The Aurora attacks on Google which prompted it to threaten to pull out of China were carried out by a bunch of amateurs, according to security firm Damballa.
According to the company, which specialises in handling botnet attacks, while Aurora may have been particularly damaging, it was a ‘garden variety’ botnet that can be traced back to July 2009.
“The threat originally disclosed by Google on January 12th, 2010 has frequently been associated with state-endorsed attacks, and many vendors have explained the operation using a military vernacular,” commented Gunter Ollmann, vice president of research for Damballa.
“Based on a thorough analysis of deeper data surrounding the attacks and examination of both malware and CnC topologies used by the criminals behind the attacks, it appears that Aurora can be best classified as just another increasingly common botnet attack, and one that is more amateur than average.”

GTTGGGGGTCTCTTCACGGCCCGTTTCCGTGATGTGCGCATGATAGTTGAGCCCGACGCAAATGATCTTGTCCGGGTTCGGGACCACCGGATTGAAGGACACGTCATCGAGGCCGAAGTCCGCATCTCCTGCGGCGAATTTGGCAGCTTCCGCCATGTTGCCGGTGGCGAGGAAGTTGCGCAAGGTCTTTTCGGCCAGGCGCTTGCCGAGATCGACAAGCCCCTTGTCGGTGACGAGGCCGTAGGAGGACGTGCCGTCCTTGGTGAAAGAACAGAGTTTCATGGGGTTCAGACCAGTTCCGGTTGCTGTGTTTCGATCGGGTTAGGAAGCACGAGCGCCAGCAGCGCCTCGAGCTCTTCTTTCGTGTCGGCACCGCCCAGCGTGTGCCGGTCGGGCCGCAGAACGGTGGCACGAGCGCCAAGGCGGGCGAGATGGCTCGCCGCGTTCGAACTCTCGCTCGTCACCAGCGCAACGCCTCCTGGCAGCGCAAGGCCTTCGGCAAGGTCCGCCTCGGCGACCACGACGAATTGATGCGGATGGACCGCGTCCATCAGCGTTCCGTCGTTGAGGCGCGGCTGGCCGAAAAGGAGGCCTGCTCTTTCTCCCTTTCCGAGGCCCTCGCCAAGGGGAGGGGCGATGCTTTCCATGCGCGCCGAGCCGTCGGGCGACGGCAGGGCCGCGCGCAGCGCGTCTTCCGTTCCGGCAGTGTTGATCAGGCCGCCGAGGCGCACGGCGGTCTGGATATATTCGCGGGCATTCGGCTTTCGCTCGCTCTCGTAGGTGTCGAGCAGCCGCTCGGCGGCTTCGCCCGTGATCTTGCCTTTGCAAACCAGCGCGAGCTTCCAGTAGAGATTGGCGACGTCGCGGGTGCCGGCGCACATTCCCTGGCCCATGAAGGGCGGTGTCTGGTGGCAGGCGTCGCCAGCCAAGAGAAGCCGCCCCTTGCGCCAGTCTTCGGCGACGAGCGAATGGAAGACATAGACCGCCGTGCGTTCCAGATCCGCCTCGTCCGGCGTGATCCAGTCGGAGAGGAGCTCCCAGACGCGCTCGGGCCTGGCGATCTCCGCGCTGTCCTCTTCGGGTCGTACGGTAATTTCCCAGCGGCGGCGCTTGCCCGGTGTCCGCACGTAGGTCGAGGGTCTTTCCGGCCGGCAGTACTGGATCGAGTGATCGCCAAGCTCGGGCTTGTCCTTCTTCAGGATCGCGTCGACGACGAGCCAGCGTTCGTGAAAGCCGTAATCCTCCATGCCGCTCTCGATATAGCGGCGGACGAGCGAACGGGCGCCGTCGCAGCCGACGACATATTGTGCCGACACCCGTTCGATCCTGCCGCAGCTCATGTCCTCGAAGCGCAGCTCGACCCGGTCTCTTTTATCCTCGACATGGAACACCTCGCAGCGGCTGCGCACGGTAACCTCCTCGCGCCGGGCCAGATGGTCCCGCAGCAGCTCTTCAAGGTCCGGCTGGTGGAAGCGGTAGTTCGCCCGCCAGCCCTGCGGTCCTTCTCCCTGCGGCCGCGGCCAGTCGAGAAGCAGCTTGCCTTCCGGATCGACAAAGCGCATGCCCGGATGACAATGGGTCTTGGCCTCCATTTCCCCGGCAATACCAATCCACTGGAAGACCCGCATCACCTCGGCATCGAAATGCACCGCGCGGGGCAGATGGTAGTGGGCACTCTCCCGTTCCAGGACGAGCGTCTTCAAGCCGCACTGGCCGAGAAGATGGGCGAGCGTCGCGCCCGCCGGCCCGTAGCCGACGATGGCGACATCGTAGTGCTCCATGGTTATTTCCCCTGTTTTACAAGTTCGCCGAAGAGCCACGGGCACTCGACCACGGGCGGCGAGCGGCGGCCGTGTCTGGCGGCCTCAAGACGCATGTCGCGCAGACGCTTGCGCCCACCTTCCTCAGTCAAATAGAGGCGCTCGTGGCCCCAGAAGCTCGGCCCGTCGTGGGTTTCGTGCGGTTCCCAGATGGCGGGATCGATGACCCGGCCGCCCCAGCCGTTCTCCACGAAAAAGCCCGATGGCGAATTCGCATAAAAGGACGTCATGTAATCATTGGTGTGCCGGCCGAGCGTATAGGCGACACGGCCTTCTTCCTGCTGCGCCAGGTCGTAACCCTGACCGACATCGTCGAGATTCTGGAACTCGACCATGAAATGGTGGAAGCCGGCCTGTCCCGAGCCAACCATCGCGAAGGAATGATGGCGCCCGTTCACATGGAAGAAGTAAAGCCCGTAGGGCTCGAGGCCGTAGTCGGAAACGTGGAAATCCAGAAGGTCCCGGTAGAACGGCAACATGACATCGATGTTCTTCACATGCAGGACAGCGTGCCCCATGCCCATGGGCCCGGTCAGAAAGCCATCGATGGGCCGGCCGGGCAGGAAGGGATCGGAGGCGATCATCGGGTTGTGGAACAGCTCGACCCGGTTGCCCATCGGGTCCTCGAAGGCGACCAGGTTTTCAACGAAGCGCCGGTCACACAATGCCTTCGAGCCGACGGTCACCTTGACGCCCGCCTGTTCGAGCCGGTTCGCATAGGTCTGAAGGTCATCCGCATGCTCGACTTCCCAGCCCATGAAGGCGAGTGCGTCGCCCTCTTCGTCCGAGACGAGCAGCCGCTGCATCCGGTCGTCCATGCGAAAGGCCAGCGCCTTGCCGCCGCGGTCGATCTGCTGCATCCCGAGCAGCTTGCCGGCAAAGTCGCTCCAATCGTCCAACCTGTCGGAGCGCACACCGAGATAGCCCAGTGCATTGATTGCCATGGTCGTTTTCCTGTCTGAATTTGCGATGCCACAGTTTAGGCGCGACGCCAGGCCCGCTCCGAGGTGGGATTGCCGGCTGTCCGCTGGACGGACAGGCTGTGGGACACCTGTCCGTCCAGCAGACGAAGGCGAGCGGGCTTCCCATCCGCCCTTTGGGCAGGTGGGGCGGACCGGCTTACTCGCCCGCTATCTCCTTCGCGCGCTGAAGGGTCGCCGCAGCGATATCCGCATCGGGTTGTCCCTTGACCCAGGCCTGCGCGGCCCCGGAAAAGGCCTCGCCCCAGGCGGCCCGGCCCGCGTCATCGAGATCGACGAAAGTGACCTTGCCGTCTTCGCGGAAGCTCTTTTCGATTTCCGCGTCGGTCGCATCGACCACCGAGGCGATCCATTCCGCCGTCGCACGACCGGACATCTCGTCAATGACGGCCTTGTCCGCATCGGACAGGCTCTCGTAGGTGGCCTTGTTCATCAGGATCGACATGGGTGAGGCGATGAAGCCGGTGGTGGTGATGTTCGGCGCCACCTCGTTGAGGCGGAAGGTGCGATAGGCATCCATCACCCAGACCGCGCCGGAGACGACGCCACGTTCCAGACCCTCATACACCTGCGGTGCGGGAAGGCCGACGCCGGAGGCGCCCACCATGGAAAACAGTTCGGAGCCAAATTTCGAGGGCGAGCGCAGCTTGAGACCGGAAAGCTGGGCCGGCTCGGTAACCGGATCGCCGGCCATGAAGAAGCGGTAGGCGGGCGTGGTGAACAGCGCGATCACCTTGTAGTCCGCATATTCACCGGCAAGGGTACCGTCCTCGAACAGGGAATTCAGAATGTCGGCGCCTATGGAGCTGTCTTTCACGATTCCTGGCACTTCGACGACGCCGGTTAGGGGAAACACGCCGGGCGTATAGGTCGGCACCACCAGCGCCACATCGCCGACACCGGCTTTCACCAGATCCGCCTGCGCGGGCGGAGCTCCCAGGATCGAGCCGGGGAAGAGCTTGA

Ollman said that the botnet has a simple command topology and made extensive use of Dynamic DNS CnC techniques – a construction that would be classed as rather old-fashoned today, and is now rarely used by professional botnet criminal operators.
“Trojan.Hydraq would have been just another piece of dumb malicious software if it did not have the ability to connect to a CnC server and receive new instructions or allow its criminal operators interactive control over its victims,” he says.
Damballa reckons that by the time Google first noticed the attack last December, at least seven countries had already been affected.
There’s a report, here.